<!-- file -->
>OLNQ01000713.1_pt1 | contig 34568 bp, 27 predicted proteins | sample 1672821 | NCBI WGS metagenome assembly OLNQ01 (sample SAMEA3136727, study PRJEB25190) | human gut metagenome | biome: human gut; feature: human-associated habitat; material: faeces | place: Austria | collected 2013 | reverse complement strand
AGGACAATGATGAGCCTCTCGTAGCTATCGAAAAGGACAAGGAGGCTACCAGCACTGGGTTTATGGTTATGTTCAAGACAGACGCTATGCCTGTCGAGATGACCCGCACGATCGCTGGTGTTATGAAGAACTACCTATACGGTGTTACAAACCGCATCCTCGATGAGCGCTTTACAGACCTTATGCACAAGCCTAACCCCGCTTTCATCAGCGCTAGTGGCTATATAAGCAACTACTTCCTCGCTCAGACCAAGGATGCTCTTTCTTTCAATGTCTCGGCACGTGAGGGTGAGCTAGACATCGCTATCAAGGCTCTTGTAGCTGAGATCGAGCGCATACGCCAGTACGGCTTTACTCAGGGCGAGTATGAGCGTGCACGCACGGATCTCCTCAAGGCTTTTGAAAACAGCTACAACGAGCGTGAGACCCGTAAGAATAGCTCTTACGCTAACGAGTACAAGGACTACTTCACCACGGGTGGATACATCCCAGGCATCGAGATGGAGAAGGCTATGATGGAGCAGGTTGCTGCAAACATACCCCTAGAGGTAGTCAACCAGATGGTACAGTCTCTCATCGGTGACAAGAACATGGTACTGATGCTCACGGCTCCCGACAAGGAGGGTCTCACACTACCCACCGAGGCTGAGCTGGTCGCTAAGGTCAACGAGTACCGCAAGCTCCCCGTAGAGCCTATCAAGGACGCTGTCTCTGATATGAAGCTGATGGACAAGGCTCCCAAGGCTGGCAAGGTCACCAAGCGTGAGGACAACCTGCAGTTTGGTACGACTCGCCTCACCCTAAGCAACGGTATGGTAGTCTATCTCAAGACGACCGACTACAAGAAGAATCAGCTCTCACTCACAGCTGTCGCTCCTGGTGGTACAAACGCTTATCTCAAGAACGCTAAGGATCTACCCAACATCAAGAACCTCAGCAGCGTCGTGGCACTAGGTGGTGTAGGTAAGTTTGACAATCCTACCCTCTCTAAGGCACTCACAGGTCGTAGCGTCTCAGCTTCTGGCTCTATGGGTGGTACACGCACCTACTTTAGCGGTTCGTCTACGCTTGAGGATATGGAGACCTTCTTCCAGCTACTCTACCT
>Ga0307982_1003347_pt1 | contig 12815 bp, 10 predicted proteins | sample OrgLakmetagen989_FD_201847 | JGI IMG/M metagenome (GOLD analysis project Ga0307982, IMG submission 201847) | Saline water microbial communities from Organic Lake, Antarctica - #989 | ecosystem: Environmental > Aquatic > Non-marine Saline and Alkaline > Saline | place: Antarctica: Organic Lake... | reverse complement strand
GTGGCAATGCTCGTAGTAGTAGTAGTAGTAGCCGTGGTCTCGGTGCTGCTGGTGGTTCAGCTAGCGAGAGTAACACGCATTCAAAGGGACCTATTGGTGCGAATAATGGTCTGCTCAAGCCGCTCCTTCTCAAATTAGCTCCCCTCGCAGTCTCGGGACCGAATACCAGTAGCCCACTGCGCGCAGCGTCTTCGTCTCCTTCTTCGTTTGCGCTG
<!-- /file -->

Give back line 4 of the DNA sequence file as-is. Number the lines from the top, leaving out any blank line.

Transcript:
GTGGCAATGCTCGTAGTAGTAGTAGTAGTAGCCGTGGTCTCGGTGCTGCTGGTGGTTCAGCTAGCGAGAGTAACACGCATTCAAAGGGACCTATTGGTGCGAATAATGGTCTGCTCAAGCCGCTCCTTCTCAAATTAGCTCCCCTCGCAGTCTCGGGACCGAATACCAGTAGCCCACTGCGCGCAGCGTCTTCGTCTCCTTCTTCGTTTGCGCTG